Cobholm Maltings

52.60682
1.71991

In 1852, the Lady Haven Estate in Cobholm, a part of the Lichfield Estate, was sold for £7,000. The area (which was sparsely populated with very few buildings as much of the area was marshland and at one time salt pans) was drained. Many plots of land in the area were sold during the following years and new buildings were gradually erected.

 

Robert Shingles Watling had been a prosperous corn merchant/factor since the late 1700s based on North Quay. By 1836, he is listed as a corn merchant and maltster having a small malting on Lime Kiln Road (now Steam Mill Lane). His malting business gradually expanded. By 1839, he was not only advertising as a corn merchant and maltster, but also a porter (dark brown bitter beer) merchant. In 1853, he purchased several plots of land, between Steam Mill Lane and Mill Road. Construction of the largest buildings to be erected in the area was started and this became the substantial four-storey double malting complex, known as malthouses numbers six and seven. The malting complex stood on Mill Road. Its frontage was from the north side of Queens Place to Saw Mill Lane. The site had access to the river along Steam Mill Lane. The site also included property on the east and west sides of Mill Lane giving a quay head access to the site for delivery of the raw product, barley, by wherry. Production had started at the site by 1856.

 

His malthouse empire eventually expanded to twelve within the town. Number 1 maltings stood on the southwest corner of the Conge. There were five in the Cobholm side of Southtown. These included, three on Mill Road, the original malthouse on Steam Mill Lane and one on High Mill Road. The rest stood within the Rows area. During the mid 19th century, Watling’s acquired two malthouses in Caister, which stood on the site of what is now the police station, north of the King’s Head public house, previously owned by William Womack Brandford. The other three were situated within the rows area. Watling's also had nine other malthouses throughout Norfolk.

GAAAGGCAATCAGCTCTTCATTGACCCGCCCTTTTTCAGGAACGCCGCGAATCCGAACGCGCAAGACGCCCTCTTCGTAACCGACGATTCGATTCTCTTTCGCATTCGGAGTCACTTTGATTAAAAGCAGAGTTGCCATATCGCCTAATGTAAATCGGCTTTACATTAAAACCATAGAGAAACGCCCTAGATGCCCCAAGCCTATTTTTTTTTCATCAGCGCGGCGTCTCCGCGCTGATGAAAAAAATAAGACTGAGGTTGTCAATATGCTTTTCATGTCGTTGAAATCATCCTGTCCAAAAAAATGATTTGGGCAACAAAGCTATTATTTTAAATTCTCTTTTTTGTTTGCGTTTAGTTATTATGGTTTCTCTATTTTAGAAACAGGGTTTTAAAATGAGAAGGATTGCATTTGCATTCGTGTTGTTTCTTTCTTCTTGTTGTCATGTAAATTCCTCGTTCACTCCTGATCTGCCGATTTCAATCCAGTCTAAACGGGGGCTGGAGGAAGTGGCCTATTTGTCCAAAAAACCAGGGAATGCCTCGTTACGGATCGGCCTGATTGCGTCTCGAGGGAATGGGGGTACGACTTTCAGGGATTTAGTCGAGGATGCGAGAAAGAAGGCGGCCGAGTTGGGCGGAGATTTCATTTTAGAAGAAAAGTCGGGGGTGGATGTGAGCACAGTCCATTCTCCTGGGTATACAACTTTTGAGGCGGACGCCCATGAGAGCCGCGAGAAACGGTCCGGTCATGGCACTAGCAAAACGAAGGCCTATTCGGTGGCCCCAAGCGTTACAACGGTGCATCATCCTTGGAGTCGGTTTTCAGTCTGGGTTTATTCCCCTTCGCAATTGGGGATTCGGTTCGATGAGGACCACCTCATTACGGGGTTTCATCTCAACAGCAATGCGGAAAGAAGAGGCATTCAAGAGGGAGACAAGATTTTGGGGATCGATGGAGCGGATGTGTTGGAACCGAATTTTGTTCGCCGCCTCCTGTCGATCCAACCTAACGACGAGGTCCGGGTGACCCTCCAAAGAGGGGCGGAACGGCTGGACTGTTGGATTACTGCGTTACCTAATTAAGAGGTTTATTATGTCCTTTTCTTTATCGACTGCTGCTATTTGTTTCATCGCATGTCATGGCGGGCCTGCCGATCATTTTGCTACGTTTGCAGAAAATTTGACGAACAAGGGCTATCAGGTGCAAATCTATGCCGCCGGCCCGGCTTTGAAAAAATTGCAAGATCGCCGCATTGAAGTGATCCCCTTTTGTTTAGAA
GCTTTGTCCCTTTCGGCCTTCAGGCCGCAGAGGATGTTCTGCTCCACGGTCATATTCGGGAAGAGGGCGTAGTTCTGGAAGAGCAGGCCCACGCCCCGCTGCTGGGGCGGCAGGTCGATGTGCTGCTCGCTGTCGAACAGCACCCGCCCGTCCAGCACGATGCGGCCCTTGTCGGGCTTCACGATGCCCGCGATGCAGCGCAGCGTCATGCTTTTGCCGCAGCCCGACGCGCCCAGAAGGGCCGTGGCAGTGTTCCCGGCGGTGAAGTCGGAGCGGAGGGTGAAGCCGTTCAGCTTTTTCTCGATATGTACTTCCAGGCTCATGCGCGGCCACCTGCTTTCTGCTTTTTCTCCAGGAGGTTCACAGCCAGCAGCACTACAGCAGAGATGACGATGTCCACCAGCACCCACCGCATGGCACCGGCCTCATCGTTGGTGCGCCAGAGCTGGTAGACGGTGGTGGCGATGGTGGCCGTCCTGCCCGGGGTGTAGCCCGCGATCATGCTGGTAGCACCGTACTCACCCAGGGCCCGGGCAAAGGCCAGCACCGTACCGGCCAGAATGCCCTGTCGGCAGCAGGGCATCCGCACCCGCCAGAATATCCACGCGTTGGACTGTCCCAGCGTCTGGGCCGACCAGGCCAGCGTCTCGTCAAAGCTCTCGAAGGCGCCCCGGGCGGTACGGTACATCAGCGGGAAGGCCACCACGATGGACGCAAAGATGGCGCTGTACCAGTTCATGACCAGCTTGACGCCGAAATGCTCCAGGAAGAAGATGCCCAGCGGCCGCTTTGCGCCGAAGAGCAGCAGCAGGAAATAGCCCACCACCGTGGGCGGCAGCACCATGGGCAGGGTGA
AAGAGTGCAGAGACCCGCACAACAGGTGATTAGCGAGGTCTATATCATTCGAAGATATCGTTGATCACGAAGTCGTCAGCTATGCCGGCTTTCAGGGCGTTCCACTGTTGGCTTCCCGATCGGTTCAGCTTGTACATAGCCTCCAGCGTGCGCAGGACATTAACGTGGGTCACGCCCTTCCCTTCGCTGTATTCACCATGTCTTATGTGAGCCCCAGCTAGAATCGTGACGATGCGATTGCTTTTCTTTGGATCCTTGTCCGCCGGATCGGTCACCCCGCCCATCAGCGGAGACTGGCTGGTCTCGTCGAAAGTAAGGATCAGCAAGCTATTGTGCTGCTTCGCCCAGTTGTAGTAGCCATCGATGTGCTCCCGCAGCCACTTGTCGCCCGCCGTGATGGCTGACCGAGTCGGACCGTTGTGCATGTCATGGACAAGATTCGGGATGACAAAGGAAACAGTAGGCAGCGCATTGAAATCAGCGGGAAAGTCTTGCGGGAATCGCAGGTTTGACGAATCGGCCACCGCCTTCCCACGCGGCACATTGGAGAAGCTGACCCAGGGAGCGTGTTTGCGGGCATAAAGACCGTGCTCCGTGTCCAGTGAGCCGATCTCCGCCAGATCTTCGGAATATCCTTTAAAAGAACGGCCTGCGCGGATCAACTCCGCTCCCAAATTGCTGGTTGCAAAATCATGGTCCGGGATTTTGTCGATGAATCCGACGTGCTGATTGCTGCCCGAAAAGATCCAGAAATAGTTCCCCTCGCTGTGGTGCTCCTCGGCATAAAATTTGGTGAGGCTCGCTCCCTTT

In 1871, health concerns were an issue and complaints were made to the council that Watling’s were discharging waste from the maltings’ steeps directly into the Lady Haven, which had caused the waterway to stop up and was the cause of a foul smell.

 

In 1877, Watling’s were advertised as ship owners, corn, oil cake and coal merchants and maltsters at Southtown riverside and Norwich. During the 19th century, Watling’s supplied malt to many of the larger cities in the country, such as London, Newcastle and including the country’s brewing capital, Burton upon Trent. Robert Shingles Watling’s son, Ralph, had taken control of the company by the 1920s, when the business had become R. S. Watling and Sons Ltd. Between the 1920s and 1940s, many of the malt houses were sold. Malting at Caister finished in 1930 and demolished in the 1960s; the remaining malthouses were those in Southtown.

 

In 1942, Lacon’s maltings were badly damaged during an air raid and, during the few weeks while repairs were carried out, Lacon’s malt production was transferred to malthouse number 4, which stood on High Mill Road, adjacent to Southtown Railway Station.

 

In 1944, R S Watling & Sons was sold to its two largest customers, Guinness and Watney’s. Seventy-five men were employed at the number 6 and 7 maltings. During the 1950s, the maltings were producing 5,300 tons of malt annually, the largest percentage being supplied to the Guinness Park Royal Brewery, London by train from Southtown Station. In 1981, Watney’s relinquished their share of Watling's to Guinness and in 1984 they became E. S. Bevan (Malting's) Ltd., a subsidiary of the Guinness Group. E. S. Beavan (Malting’s) Ltd, of Warminster, was established in 1941 by Dr Edwin Sloper after he took over the Warminster maltings, which was built in 1855 by the Morgan family. Dr. Beavan had worked for many years on producing genetically pure malt and was supplying Guinness UK with pure malt. Upon his death in 1941, E. S. Beavan (Malting’s) Ltd., was acquired by Guinness UK. Beavan also had a maltings at Diss, Norfolk.

 

During the 1980s, the maltings on Mill Road were modernised and large silos were built on the east side. The three remaining malthouses were being worked by 25 men producing 10,000 tons of malt annually. In 1993, the decision was made by Guinness to move all the production of malt to a purpose-built plant in Scotland, causing the imminent closure of E. S. Beavens in September 1994. This was the last maltings to be worked in the town. In November 1995, plans were forwarded to demolish the maltings for a 54 housing development. Early in 1997, the demolition of the buildings was started. The site is now residential housing owned by Clarion and Flagship Housing Groups. The only reminder of the history of the malting companies that operated from this site is its name, Bevans Court.

 

Although E. S. Beavan’s sites at Diss and Great Yarmouth were closed, the maltings at Warminster were saved by a management buyout and are still producing malt independently operating as Warminster Maltings, using the traditional floor malting method that was used on this site.